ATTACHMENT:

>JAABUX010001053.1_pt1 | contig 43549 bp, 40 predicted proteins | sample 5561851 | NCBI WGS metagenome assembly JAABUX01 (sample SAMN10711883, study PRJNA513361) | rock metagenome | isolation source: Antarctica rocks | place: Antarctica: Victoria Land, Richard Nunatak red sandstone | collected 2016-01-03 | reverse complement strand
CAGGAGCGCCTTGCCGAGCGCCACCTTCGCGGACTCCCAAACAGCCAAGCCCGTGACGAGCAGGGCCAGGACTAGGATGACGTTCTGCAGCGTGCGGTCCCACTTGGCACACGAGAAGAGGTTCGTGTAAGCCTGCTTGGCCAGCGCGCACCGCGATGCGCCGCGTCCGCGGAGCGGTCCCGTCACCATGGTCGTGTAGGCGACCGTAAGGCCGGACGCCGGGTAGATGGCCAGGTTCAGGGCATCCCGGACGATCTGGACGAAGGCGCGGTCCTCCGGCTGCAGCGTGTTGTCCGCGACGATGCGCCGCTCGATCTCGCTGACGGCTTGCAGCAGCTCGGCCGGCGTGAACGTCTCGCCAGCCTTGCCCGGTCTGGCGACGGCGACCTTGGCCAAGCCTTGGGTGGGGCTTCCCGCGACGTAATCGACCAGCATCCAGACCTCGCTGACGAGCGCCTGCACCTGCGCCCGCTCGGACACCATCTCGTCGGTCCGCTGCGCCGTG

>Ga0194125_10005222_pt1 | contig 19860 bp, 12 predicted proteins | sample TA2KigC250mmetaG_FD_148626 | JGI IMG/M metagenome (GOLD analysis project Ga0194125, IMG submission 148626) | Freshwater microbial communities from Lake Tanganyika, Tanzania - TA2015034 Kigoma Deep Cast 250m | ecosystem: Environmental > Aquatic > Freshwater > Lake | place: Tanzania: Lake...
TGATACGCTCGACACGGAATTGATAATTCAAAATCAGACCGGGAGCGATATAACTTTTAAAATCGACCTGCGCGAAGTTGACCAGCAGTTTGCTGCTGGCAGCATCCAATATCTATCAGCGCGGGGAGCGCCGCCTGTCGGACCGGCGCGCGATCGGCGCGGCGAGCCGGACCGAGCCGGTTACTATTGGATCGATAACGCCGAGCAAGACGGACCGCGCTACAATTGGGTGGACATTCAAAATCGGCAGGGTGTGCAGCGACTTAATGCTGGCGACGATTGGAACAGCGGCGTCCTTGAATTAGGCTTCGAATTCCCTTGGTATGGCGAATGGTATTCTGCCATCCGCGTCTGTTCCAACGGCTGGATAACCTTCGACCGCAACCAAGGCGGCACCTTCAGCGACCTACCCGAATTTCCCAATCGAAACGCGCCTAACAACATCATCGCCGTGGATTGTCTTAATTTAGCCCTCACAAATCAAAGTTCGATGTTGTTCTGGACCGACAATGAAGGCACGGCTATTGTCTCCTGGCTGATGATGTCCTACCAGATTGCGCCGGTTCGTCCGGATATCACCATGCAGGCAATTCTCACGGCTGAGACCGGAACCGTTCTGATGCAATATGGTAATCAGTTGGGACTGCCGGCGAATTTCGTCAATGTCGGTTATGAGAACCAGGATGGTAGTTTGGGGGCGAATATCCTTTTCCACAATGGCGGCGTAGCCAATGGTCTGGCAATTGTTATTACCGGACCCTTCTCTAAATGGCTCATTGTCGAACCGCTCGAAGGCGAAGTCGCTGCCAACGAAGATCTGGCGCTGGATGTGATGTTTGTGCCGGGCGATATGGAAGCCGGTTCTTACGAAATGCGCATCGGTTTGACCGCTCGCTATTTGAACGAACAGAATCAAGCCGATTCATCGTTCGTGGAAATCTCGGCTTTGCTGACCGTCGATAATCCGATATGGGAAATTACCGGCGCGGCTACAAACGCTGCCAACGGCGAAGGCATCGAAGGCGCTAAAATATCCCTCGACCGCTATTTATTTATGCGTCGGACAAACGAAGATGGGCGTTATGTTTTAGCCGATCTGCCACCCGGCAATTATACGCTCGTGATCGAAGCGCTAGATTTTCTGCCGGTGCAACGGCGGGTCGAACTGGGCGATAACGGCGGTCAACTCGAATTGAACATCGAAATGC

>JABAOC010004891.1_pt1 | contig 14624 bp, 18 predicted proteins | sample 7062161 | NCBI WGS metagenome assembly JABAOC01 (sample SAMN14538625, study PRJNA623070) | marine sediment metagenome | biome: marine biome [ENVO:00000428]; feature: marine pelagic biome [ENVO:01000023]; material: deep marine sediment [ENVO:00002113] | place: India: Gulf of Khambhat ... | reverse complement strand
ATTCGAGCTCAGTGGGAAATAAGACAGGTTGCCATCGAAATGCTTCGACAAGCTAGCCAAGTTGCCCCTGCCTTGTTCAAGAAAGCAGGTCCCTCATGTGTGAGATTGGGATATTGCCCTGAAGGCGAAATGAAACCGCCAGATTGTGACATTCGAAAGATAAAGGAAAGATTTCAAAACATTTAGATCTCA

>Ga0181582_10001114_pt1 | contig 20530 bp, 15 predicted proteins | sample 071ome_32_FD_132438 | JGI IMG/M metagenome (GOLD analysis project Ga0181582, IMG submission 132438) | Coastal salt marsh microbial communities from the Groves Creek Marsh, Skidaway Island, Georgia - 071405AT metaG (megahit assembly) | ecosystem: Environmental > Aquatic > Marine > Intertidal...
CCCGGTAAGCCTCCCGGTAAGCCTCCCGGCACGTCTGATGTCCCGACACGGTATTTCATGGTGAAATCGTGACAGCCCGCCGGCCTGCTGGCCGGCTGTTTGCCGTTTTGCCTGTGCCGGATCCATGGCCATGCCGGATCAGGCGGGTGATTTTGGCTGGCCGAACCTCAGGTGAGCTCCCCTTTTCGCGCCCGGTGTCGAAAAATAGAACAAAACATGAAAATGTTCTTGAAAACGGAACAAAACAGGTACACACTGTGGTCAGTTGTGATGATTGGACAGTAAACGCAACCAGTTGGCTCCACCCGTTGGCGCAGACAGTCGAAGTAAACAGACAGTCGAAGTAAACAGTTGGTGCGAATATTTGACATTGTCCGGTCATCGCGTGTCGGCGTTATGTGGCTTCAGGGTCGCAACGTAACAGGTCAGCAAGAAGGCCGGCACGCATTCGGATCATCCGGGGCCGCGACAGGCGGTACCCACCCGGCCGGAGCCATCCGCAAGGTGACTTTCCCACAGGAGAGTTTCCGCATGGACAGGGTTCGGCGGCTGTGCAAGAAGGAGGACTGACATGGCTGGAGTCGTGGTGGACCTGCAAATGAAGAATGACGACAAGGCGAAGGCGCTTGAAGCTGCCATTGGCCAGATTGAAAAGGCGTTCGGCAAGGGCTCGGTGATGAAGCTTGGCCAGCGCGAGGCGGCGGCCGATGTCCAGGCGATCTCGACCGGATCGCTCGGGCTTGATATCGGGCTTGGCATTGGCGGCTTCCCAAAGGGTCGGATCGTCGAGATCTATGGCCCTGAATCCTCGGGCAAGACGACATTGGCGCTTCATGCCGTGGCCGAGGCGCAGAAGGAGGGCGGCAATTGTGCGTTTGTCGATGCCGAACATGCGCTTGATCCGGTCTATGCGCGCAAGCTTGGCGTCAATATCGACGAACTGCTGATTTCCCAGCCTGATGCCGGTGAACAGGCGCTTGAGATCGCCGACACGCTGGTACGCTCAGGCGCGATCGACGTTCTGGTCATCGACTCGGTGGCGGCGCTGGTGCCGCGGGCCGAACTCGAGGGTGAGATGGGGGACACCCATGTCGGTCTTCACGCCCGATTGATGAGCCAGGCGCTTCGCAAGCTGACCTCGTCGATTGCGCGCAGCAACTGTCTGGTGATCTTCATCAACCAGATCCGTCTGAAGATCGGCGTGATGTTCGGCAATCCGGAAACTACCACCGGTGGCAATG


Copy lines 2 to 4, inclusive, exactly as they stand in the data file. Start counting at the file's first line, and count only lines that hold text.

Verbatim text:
CAGGAGCGCCTTGCCGAGCGCCACCTTCGCGGACTCCCAAACAGCCAAGCCCGTGACGAGCAGGGCCAGGACTAGGATGACGTTCTGCAGCGTGCGGTCCCACTTGGCACACGAGAAGAGGTTCGTGTAAGCCTGCTTGGCCAGCGCGCACCGCGATGCGCCGCGTCCGCGGAGCGGTCCCGTCACCATGGTCGTGTAGGCGACCGTAAGGCCGGACGCCGGGTAGATGGCCAGGTTCAGGGCATCCCGGACGATCTGGACGAAGGCGCGGTCCTCCGGCTGCAGCGTGTTGTCCGCGACGATGCGCCGCTCGATCTCGCTGACGGCTTGCAGCAGCTCGGCCGGCGTGAACGTCTCGCCAGCCTTGCCCGGTCTGGCGACGGCGACCTTGGCCAAGCCTTGGGTGGGGCTTCCCGCGACGTAATCGACCAGCATCCAGACCTCGCTGACGAGCGCCTGCACCTGCGCCCGCTCGGACACCATCTCGTCGGTCCGCTGCGCCGTG

>Ga0194125_10005222_pt1 | contig 19860 bp, 12 predicted proteins | sample TA2KigC250mmetaG_FD_148626 | JGI IMG/M metagenome (GOLD analysis project Ga0194125, IMG submission 148626) | Freshwater microbial communities from Lake Tanganyika, Tanzania - TA2015034 Kigoma Deep Cast 250m | ecosystem: Environmental > Aquatic > Freshwater > Lake | place: Tanzania: Lake...
TGATACGCTCGACACGGAATTGATAATTCAAAATCAGACCGGGAGCGATATAACTTTTAAAATCGACCTGCGCGAAGTTGACCAGCAGTTTGCTGCTGGCAGCATCCAATATCTATCAGCGCGGGGAGCGCCGCCTGTCGGACCGGCGCGCGATCGGCGCGGCGAGCCGGACCGAGCCGGTTACTATTGGATCGATAACGCCGAGCAAGACGGACCGCGCTACAATTGGGTGGACATTCAAAATCGGCAGGGTGTGCAGCGACTTAATGCTGGCGACGATTGGAACAGCGGCGTCCTTGAATTAGGCTTCGAATTCCCTTGGTATGGCGAATGGTATTCTGCCATCCGCGTCTGTTCCAACGGCTGGATAACCTTCGACCGCAACCAAGGCGGCACCTTCAGCGACCTACCCGAATTTCCCAATCGAAACGCGCCTAACAACATCATCGCCGTGGATTGTCTTAATTTAGCCCTCACAAATCAAAGTTCGATGTTGTTCTGGACCGACAATGAAGGCACGGCTATTGTCTCCTGGCTGATGATGTCCTACCAGATTGCGCCGGTTCGTCCGGATATCACCATGCAGGCAATTCTCACGGCTGAGACCGGAACCGTTCTGATGCAATATGGTAATCAGTTGGGACTGCCGGCGAATTTCGTCAATGTCGGTTATGAGAACCAGGATGGTAGTTTGGGGGCGAATATCCTTTTCCACAATGGCGGCGTAGCCAATGGTCTGGCAATTGTTATTACCGGACCCTTCTCTAAATGGCTCATTGTCGAACCGCTCGAAGGCGAAGTCGCTGCCAACGAAGATCTGGCGCTGGATGTGATGTTTGTGCCGGGCGATATGGAAGCCGGTTCTTACGAAATGCGCATCGGTTTGACCGCTCGCTATTTGAACGAACAGAATCAAGCCGATTCATCGTTCGTGGAAATCTCGGCTTTGCTGACCGTCGATAATCCGATATGGGAAATTACCGGCGCGGCTACAAACGCTGCCAACGGCGAAGGCATCGAAGGCGCTAAAATATCCCTCGACCGCTATTTATTTATGCGTCGGACAAACGAAGATGGGCGTTATGTTTTAGCCGATCTGCCACCCGGCAATTATACGCTCGTGATCGAAGCGCTAGATTTTCTGCCGGTGCAACGGCGGGTCGAACTGGGCGATAACGGCGGTCAACTCGAATTGAACATCGAAATGC